During the course of hearing evidence, it is evident that all of Lily’s extreme acts of self-harm took place at her student accommodation. She took at least 3 overdoses and also carried out 2 acts of ligating which she had to be either untied or cut down from. One of those I heard required CPR. I am therefore surprised to learn that no staff (certainly in the 6 properties offering accommodation within Leicester) had first aid training and that it isn’t mandatory, such that no staff are trained by Student Roost in first aid. It transpires therefore that any immediate first aid provided to Lily was provided by those who fortuitously had that training from other organisations before they joined Student Roost. In the context of this case but also wider than that, members of the accommodation staff could potentially be the first people at the scene of a situation requiring first aid and then emergency services; where death may occur the fact therefore that they receive no training concerns me.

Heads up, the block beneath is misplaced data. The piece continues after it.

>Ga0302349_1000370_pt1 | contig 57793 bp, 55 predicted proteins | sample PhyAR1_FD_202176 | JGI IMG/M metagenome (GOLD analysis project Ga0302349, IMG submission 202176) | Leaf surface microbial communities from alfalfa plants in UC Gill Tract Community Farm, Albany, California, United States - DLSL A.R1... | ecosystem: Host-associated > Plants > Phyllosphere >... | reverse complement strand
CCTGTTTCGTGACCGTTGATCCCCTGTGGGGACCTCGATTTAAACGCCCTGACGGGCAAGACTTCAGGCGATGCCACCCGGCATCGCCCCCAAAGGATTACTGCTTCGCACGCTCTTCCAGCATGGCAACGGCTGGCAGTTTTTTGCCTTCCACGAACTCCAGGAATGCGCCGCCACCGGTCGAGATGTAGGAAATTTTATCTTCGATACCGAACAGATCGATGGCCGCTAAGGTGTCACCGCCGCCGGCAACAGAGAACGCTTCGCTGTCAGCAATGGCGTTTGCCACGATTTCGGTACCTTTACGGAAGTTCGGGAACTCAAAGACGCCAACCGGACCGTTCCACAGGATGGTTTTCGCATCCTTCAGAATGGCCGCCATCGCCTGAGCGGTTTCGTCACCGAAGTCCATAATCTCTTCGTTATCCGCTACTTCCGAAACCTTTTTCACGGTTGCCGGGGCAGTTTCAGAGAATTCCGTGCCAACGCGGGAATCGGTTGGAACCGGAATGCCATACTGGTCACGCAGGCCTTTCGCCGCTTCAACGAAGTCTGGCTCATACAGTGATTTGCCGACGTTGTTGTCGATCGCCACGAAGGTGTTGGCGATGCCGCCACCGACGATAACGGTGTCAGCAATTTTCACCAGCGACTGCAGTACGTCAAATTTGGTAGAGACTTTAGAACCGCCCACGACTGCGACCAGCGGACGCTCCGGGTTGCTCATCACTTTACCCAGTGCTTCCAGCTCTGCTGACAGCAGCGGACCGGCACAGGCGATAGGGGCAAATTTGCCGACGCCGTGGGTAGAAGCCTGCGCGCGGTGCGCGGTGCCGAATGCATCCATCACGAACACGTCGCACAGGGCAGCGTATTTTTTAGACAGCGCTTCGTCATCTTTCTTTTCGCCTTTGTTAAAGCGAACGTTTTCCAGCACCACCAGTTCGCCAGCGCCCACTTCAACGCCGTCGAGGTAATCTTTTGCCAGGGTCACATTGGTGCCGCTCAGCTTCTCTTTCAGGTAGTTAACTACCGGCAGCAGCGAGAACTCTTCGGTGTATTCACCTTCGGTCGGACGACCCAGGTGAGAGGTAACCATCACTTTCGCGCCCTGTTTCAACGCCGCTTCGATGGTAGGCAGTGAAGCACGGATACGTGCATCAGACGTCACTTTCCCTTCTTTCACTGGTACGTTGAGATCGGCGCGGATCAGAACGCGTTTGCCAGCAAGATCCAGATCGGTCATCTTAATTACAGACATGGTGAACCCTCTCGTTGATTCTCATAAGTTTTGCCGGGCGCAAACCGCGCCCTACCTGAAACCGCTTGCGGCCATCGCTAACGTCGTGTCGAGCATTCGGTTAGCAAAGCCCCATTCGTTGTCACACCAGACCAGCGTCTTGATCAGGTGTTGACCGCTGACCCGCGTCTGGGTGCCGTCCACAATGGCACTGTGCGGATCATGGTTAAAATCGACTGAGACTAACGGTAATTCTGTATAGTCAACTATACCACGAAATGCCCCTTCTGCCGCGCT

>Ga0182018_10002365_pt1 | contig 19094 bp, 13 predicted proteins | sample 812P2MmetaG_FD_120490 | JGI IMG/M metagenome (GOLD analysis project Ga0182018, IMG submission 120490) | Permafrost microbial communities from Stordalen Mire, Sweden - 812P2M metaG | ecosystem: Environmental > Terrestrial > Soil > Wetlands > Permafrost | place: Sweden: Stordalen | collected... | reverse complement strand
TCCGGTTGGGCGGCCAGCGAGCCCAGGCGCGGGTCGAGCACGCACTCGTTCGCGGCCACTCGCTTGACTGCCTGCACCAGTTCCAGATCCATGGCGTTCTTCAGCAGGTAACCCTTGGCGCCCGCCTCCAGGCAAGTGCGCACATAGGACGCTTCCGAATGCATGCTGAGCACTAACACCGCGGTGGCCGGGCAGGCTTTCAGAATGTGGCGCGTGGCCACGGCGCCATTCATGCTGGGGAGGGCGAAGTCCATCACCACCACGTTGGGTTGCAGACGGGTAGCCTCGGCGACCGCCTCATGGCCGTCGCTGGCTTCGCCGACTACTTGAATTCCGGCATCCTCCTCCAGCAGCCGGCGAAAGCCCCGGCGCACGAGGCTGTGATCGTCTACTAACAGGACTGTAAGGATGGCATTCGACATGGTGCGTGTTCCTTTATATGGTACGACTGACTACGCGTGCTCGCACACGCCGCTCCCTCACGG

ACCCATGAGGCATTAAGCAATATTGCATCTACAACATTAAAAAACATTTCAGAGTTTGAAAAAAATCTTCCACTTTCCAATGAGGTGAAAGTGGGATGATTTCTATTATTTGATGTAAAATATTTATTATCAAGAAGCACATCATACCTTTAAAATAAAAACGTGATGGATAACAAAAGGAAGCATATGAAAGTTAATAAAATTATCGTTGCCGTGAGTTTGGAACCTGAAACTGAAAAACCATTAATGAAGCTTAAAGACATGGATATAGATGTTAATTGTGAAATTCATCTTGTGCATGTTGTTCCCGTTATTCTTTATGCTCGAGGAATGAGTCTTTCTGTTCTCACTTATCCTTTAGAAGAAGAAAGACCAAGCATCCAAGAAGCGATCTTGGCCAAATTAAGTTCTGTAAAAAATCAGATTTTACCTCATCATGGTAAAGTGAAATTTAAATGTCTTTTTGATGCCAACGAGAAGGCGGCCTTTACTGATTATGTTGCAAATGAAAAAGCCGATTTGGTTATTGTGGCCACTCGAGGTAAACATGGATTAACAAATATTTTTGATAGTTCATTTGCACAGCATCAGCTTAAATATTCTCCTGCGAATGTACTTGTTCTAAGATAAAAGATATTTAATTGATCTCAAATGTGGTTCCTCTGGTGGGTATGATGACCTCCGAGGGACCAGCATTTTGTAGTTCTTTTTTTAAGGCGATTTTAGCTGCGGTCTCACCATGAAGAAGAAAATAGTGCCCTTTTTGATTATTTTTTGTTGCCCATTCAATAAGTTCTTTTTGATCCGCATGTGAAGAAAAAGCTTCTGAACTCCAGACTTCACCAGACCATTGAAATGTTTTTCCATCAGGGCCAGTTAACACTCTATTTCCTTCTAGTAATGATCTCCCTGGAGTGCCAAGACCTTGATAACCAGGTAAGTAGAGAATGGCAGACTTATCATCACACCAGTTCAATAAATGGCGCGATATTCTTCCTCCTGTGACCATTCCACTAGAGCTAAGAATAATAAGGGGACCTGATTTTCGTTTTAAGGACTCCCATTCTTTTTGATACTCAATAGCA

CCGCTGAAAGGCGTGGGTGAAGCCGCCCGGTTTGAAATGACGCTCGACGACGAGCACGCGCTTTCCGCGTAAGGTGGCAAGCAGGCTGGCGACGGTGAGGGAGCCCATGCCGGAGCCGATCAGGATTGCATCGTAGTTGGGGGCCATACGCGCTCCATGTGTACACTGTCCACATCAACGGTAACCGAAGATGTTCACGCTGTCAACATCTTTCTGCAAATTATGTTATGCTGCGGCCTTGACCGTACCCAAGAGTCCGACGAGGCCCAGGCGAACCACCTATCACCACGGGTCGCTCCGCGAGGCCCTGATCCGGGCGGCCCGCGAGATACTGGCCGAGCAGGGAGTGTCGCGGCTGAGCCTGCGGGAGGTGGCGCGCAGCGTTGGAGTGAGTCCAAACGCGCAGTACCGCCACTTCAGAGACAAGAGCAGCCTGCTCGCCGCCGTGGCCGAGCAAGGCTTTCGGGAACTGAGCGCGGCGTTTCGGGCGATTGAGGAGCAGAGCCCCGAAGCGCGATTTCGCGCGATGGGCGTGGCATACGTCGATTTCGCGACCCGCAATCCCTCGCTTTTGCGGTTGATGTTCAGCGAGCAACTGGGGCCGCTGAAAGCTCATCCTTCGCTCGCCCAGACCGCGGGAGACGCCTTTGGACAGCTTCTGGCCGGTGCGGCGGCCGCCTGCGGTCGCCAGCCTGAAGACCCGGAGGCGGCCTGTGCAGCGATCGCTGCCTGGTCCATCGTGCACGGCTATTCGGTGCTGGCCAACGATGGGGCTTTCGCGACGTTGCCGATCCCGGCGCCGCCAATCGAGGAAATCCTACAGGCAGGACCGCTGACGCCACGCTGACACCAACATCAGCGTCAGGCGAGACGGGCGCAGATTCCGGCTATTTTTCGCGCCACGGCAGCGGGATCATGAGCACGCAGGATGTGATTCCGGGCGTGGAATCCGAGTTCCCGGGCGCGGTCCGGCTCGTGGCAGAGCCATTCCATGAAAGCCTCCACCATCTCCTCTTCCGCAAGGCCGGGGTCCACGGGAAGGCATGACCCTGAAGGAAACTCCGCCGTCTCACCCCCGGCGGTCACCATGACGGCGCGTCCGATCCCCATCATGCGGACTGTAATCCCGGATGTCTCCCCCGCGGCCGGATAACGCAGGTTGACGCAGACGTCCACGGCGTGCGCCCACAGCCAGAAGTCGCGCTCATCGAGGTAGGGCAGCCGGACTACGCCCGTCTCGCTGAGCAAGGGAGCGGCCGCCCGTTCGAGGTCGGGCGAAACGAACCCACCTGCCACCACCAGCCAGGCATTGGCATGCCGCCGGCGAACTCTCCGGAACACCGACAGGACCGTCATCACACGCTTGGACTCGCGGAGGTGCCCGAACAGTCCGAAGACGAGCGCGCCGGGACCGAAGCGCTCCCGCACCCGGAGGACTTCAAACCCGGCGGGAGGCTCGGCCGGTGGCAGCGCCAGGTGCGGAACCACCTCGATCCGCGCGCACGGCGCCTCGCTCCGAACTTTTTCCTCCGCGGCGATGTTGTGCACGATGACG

I have spent a lot of time in this inquest investigating the information which was known about Lily, about her mental health and who had access to what information in the context of assessing her risk.
In September of 2023, Miss Evans, Assistant Coroner sitting within the Rutland and North Leicestershire jurisdiction heard an inquest concerning a student at Loughborough University. Similar to Lily’s case he was under the care of a private psychiatrist elsewhere in the country where he had lived prior to attending university. As a result of concerns in that case (his death occurring 1 year before Lily’) around lack of contact by the Crisis Team at the time of assessment or otherwise with the private psychiatrist, the Coroner wrote to the Leicestershire Partnership Trust to share her concerns.
The Trust referenced the Crisis Team Standard Operating procedure in the inquest in September 2023, the Coroner was concerned about the level of awareness that staff members had of any expectation required of them set out within that procedure to seek information from other agencies.